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Republicans could take both houses in Va. races

Virginians will vote today in a historic election that will decide if the Republican Party gains both houses of the General Assembly for the first time in Commonwealth history, giving them the potential to alter the balance of Virginia politics for the coming decade. The election threatens to sweep away the Democrats' tenuous hold in the House of Delegates, giving Republicans control of the General Assembly for the first time since Reconstruction, when Virginia was a military district. "The stakes are huge," said Mark Rozell, Catholic University professor of politics.


News

Man in mask robs store at gunpoint

Following the latest crime in a string of violent incidents in the area, Albemarle County Police are investigating an armed robbery that occurred late Sunday night at the Top 100 Video Store on Hydraulic Road. Police received a call shortly before midnight Sunday reporting the robbery and officers responded within a few minutes, Ablemarle County Police Lt.


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Survey reveals Y2K problems in schools

Although the University is already prepared for Y2K, a recent survey of 1,300 colleges and universities by the U.S Department of Education found that nearly 40 percent are not yet Y2K compliant in mission critical systems. During the first week of October, 1,300 colleges and universities were randomly interviewed in a telephone survey, which released the survey's results last week.


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Harris, Wayland trade barbs in race

Today, as Ed Wayland (D) battles incumbent Del. Paul Harris (R-58th) for the spot Harris has held since 1997, both contenders say the defining issues are education, healthcare and the environment. "Our campaign is about three issues: the right to sue HMOs when they make medical decisions that cause harm, the protection of the environment ... and protecting, strengthening and supporting the public schools," Wayland Campaign Manager Michael Diz said. Harris has made similar assertions, emphasizing his stance on the importance of education. "Education is the number one issue," he said. The campaign has not been quite as straightforward as it seems, however.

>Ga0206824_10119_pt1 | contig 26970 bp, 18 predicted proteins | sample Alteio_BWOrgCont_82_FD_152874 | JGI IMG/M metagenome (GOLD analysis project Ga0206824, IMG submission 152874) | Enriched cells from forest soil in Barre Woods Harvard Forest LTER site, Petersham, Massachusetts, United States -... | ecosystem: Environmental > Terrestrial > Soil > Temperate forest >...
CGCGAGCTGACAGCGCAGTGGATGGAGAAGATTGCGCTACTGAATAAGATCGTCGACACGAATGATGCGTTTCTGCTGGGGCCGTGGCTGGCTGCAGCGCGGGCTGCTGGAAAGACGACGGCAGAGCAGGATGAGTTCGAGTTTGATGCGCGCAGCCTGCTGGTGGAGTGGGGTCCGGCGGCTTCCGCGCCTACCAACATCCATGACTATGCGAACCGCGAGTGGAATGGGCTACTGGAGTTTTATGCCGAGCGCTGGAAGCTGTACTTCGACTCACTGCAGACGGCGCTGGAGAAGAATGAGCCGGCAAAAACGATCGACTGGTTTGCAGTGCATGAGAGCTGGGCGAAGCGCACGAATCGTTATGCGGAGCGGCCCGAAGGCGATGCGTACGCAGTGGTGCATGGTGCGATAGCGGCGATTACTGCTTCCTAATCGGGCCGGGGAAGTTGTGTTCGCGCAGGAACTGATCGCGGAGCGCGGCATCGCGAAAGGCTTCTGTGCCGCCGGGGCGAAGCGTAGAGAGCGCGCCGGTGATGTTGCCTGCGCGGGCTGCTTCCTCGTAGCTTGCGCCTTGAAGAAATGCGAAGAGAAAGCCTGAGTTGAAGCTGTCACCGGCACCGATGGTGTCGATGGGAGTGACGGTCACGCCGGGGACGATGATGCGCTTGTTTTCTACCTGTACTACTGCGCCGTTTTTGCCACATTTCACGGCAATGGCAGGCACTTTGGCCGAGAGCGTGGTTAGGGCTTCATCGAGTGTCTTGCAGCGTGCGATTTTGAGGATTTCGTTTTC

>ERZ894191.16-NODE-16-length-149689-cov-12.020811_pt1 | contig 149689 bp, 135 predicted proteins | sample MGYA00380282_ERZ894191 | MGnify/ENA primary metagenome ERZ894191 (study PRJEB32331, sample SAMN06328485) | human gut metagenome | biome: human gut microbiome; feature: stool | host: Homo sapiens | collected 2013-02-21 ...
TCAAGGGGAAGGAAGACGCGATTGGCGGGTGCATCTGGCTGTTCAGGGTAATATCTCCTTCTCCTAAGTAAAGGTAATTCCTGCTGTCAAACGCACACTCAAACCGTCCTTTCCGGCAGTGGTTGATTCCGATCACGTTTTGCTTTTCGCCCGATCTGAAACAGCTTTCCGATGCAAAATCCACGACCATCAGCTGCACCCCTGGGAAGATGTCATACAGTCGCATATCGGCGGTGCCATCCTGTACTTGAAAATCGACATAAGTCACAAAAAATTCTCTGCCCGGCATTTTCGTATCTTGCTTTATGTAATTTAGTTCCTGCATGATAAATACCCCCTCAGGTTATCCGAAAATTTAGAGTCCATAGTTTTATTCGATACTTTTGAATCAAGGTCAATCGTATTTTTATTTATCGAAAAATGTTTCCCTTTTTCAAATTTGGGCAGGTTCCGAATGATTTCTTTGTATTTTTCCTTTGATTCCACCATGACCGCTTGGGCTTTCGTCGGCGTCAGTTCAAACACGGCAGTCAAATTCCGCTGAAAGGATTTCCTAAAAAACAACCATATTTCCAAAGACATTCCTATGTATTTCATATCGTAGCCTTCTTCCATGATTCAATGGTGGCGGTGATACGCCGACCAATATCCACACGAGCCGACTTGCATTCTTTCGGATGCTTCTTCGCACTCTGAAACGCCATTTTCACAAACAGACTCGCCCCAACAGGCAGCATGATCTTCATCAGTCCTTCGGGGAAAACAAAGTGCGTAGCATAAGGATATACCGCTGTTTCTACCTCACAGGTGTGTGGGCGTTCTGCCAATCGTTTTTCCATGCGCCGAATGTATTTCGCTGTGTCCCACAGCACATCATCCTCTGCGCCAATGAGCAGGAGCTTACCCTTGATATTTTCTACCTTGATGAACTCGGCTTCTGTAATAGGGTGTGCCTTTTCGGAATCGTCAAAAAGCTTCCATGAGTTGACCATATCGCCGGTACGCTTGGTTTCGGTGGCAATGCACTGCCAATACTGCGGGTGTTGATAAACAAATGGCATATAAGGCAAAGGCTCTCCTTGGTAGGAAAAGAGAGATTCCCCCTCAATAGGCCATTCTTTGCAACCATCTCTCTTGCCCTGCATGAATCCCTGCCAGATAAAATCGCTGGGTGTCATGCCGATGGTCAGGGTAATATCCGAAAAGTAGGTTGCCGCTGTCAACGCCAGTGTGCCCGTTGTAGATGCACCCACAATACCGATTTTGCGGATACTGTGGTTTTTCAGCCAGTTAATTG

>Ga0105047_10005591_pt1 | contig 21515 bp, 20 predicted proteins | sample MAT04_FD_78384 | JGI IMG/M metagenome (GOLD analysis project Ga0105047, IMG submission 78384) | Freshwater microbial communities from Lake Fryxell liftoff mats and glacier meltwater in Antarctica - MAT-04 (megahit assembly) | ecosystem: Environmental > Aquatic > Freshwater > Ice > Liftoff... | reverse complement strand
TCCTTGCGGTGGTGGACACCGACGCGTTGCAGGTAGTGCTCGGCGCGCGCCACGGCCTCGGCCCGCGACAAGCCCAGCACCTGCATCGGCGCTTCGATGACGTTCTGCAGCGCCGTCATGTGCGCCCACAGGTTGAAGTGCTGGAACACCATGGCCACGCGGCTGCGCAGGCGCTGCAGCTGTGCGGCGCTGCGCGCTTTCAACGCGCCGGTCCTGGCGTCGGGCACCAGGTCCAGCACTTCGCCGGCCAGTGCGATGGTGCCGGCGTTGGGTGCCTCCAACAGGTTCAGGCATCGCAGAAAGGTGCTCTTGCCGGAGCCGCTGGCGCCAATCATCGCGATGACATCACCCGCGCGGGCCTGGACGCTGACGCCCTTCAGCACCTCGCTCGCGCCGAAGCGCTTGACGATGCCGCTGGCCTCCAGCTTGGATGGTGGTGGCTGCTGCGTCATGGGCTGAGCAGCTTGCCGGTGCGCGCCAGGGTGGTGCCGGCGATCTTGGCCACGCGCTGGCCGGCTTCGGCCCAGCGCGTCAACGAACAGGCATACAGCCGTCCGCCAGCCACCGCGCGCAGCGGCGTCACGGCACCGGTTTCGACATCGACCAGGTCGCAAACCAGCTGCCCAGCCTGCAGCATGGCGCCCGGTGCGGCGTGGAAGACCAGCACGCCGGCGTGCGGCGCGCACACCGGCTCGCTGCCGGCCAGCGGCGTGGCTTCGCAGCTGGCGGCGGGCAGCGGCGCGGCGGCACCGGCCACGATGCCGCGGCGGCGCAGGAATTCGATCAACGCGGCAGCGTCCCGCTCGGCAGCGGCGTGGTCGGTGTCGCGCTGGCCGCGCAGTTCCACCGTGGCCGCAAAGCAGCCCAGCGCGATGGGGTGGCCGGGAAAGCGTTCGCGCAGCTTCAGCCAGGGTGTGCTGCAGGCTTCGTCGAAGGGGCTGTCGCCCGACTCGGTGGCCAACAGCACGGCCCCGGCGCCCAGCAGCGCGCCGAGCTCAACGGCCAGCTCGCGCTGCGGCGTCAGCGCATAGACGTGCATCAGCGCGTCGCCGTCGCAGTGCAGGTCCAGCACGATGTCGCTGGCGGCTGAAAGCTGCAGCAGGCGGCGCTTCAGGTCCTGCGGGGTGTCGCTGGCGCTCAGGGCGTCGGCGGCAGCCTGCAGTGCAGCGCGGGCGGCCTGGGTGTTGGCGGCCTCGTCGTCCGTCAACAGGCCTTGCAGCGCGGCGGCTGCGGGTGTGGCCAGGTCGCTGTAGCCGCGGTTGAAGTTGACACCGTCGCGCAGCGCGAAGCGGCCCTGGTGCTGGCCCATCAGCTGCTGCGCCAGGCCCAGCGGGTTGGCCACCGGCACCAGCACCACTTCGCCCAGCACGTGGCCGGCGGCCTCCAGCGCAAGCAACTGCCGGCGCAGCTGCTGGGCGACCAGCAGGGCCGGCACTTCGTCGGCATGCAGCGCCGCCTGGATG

News

IFC asks Rue to move rush to fall in 2000

Citing financial hardships, housing problems and discrimination against their organization, Inter-Fraternity Council executives requested Friday that Dean of Students Penny Rue open negotiations about rush dates for the 2000-2001 academic year. Inter-Fraternity Council President Wes Kaupinen said he wrote a letter to Rue after several fraternity presidents expressed concern about spring rush at the IFC Presidents' Council meeting Thursday.


News

Van Yahres stresses education in solo race

Although he is running unopposed this former tree surgeon is still energetically campaigning throughout the 57th district, trying to make sure voters understand his position on the issues he feels are important. For Mitch Van Yahres, a Democrat from New York who has been involved in Virginia politics since 1968, the uncontested election for his seat in the General Assembly has given him the opportunity to draw attention to public school education and Virginia Gov.


News

Chudoba participates in e-Education course